Computer 602 can operate in a networked environment using logical connections to one or more remote computers, such as remote computing device 648. By way of example, remote computing device 648 can be a PC, portable computer, a server, a router, a network computer, a peer device or other common network node, and the like. Remote computing device 648 is illustrated as a portable computer that can include many or all of the elements and features described herein relative to computer 602. Alternatively, computer 602 can operate in a non-networked environment as well.
Logical connections between computer 602 and remote computer 648 are depicted as a local area network (LAN) 650 and a general wide area network (WAN) 652. Such networking environments are commonplace in offices, enterprise-wide computer networks, intranets, and the Internet.
When implemented in a LAN networking environment, computer 602 is connected to local network 650 via network interface or adapter 654. When implemented in a WAN networking environment, computer 602 typically includes modem 656 or other means for establishing communications over wide network 652. Modem 656, which can be internal or external to computer 602, can be connected to system bus 608 via I/O interfaces 640 or other appropriate mechanisms. It is to be appreciated that the illustrated network connections are examples and that other means of establishing at least one communication link between computers 602 and 648 can be employed.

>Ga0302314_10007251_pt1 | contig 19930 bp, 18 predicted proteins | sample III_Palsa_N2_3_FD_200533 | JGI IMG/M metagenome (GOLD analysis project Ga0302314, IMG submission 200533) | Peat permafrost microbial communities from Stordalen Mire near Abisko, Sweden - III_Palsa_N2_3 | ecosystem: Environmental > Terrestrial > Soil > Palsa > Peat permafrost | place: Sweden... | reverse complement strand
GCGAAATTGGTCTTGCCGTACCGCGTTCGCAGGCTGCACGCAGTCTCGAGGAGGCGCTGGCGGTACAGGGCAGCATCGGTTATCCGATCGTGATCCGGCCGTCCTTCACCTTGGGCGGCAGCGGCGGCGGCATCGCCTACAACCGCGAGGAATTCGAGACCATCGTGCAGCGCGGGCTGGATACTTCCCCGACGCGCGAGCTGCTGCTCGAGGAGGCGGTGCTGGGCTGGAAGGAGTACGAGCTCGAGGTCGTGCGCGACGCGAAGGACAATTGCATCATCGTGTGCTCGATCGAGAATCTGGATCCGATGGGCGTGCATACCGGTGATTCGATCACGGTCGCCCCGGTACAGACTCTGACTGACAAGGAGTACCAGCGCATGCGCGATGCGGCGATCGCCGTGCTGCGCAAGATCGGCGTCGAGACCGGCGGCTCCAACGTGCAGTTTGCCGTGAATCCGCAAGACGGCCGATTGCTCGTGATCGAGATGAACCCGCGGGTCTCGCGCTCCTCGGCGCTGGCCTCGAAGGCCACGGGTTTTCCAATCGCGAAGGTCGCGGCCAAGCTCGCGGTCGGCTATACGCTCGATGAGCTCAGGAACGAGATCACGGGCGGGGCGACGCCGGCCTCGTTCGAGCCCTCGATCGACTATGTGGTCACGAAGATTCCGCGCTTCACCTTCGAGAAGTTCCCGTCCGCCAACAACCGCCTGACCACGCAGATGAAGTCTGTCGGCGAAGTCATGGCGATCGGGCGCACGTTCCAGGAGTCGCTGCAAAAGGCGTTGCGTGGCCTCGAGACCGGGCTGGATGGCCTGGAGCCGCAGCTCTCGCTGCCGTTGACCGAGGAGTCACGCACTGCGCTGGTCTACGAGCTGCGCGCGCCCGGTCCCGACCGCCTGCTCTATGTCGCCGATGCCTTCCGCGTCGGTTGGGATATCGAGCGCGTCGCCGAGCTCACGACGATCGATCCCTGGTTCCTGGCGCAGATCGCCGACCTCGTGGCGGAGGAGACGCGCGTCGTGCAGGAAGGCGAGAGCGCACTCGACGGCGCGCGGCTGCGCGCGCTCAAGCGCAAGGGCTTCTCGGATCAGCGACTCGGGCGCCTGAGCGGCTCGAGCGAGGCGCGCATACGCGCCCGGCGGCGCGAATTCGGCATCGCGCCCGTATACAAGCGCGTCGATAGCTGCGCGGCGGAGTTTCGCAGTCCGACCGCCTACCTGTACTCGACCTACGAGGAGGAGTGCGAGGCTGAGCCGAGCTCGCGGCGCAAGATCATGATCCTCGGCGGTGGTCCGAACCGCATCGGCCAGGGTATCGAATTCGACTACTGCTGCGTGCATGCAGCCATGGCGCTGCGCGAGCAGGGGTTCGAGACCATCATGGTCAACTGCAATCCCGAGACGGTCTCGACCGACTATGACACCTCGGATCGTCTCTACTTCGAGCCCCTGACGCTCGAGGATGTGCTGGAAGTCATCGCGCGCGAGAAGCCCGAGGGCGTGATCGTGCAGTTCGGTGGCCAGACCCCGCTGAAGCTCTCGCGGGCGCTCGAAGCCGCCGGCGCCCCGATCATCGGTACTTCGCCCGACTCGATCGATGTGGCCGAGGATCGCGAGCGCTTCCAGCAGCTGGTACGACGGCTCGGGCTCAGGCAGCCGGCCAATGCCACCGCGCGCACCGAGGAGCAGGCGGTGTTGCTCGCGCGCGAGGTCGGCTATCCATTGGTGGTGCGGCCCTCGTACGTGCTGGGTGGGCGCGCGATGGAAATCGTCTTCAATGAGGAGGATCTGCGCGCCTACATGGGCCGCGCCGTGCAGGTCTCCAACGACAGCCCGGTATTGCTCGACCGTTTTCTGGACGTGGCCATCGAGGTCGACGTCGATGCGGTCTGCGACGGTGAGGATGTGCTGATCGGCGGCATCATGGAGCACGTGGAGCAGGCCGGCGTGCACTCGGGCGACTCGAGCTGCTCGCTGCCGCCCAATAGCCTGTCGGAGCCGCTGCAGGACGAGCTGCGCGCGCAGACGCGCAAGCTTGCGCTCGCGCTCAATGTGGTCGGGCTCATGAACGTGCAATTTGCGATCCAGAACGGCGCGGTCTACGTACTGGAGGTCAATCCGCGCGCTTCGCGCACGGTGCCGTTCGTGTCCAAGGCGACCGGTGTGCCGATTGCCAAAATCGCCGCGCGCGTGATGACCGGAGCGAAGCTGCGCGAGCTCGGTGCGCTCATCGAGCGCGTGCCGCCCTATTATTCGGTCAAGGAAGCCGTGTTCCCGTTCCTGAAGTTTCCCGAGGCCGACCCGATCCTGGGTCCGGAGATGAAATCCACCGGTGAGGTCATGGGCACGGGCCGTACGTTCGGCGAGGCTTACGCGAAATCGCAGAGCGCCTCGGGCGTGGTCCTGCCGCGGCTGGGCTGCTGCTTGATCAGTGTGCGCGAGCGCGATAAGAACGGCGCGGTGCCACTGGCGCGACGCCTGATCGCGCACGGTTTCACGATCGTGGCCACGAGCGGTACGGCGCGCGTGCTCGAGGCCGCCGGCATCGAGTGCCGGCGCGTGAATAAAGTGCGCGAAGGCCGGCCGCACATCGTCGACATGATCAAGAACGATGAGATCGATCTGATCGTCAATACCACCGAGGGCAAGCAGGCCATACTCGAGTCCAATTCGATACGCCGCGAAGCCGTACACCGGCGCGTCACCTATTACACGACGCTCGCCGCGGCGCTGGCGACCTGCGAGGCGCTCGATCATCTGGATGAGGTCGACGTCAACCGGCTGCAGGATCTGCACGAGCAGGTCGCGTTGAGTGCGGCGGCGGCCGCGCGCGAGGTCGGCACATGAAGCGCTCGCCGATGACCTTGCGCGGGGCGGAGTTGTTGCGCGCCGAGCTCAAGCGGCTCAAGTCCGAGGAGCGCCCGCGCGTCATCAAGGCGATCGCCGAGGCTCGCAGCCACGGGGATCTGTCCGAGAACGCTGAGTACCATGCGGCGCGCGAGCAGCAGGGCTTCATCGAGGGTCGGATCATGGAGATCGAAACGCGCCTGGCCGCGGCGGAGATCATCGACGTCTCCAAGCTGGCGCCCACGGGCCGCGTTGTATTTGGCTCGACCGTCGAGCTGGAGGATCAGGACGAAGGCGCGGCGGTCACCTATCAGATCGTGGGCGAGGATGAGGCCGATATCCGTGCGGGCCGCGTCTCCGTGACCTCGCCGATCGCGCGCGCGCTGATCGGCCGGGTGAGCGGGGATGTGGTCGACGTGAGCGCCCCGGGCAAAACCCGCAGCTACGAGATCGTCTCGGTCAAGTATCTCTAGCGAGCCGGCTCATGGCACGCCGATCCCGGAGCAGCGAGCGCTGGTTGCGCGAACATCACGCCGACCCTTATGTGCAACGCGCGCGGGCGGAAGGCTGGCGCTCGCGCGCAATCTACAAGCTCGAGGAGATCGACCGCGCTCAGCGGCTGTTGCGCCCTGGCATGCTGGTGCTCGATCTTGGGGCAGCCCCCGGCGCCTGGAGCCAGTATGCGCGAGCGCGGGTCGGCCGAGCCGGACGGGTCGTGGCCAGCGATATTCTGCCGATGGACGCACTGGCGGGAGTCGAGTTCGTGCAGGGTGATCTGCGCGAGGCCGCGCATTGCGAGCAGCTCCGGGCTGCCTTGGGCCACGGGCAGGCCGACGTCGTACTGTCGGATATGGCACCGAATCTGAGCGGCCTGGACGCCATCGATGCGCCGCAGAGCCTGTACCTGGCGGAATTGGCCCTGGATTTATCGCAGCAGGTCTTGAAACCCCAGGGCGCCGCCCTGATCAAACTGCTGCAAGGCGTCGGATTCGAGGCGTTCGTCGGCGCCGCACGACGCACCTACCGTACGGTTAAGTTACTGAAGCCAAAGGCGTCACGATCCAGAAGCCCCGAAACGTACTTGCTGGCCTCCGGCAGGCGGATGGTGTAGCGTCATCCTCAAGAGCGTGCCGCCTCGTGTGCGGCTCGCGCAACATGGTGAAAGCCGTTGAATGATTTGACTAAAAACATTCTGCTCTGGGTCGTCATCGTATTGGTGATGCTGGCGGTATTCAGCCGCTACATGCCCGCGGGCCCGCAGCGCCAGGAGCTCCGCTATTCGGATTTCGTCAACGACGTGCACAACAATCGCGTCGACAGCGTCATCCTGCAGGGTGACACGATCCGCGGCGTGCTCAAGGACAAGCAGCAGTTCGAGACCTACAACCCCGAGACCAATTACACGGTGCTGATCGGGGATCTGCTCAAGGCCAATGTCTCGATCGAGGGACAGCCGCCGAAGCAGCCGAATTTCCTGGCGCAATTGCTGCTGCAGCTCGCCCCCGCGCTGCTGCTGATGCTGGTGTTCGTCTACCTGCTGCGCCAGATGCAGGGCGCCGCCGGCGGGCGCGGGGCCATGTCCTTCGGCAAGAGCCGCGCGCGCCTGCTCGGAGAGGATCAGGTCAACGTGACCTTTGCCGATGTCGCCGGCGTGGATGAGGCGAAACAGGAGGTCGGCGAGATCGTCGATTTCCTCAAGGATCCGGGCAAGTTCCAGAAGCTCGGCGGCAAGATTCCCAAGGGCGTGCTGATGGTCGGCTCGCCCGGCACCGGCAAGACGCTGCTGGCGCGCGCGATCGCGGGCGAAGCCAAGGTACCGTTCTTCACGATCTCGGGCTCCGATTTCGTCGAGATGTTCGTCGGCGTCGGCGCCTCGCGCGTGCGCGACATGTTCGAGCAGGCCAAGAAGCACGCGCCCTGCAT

In a networked environment, such as that illustrated with computing environment 600, program modules depicted relative to computer 602, or portions thereof, may be stored in a remote memory storage device. By way of example, remote application programs 658 reside on a memory device of remote computer 648. For purposes of illustration, applications or programs and other executable program components such as the operating system are illustrated herein as discrete blocks, although it is recognized that such programs and components reside at various times in different storage components of computing device 602, and are executed by at least one data processor of the computer.
Various modules and techniques may be described herein in the general context of computer-executable instructions, such as program modules, executed by one or more computers or other devices. Generally, program modules include routines, programs, objects, components, data structures, etc. for performing particular tasks or implement particular abstract data types. These program modules and the like may be executed as native code or may be downloaded and executed, such as in a virtual machine or other just-in-time compilation execution environment. Typically, the functionality of the program modules may be combined or distributed as desired in various embodiments.
An implementation of these modules and techniques may be stored on or transmitted across some form of computer readable media. Computer readable media can be any available media that can be accessed by a computer. By way of example, and not limitation, computer readable media may comprise “computer storage media” and “communications media.”